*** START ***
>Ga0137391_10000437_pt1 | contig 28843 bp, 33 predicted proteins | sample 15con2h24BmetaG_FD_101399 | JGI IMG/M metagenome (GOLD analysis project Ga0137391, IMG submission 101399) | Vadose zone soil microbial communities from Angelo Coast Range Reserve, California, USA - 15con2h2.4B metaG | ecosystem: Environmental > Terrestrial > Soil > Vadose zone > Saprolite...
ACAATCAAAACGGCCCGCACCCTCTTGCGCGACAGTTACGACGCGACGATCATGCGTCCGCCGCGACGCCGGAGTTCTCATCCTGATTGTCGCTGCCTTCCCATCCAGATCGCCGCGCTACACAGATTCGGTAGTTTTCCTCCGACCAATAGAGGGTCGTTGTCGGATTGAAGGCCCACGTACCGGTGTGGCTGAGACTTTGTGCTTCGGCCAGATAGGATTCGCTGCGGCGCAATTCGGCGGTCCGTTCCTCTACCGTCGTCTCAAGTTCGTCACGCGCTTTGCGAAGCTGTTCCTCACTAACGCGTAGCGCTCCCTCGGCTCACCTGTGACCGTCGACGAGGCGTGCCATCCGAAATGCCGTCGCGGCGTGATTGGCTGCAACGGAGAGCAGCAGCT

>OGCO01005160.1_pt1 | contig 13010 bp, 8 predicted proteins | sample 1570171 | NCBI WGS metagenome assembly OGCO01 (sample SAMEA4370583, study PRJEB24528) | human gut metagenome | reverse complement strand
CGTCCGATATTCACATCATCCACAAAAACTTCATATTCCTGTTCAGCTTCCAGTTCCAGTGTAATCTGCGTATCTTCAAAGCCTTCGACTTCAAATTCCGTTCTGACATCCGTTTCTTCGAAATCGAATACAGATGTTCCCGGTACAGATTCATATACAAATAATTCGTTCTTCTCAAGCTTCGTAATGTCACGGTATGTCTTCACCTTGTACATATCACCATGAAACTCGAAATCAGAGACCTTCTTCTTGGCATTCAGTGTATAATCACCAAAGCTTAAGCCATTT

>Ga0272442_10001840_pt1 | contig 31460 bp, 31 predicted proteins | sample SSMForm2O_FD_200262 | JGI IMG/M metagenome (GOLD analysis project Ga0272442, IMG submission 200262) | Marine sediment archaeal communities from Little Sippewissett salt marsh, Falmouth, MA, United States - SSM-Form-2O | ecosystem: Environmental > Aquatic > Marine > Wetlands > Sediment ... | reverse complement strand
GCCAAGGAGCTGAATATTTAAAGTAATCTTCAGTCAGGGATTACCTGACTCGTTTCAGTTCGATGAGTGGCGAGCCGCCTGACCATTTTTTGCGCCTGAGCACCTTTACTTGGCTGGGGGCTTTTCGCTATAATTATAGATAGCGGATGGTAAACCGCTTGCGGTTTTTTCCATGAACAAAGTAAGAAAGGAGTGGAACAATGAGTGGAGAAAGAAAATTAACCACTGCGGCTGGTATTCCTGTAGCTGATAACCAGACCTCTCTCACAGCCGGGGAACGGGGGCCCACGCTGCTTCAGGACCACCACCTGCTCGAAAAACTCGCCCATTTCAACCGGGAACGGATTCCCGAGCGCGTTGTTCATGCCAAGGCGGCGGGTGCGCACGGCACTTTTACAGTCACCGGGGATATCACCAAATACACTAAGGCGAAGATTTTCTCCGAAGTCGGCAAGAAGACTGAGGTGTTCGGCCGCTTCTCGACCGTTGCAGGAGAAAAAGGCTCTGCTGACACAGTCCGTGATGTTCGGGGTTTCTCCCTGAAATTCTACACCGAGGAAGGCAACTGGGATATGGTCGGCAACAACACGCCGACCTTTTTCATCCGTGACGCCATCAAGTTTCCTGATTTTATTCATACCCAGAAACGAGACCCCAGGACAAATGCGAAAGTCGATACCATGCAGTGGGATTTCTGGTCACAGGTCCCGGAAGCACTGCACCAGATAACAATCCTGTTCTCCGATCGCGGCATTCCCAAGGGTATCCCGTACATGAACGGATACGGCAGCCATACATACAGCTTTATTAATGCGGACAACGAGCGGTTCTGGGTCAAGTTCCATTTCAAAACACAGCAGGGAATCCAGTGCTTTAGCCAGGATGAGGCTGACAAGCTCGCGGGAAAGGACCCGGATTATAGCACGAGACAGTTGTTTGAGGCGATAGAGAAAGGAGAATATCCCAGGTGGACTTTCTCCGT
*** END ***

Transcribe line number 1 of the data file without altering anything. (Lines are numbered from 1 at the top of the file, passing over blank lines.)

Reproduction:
>Ga0137391_10000437_pt1 | contig 28843 bp, 33 predicted proteins | sample 15con2h24BmetaG_FD_101399 | JGI IMG/M metagenome (GOLD analysis project Ga0137391, IMG submission 101399) | Vadose zone soil microbial communities from Angelo Coast Range Reserve, California, USA - 15con2h2.4B metaG | ecosystem: Environmental > Terrestrial > Soil > Vadose zone > Saprolite...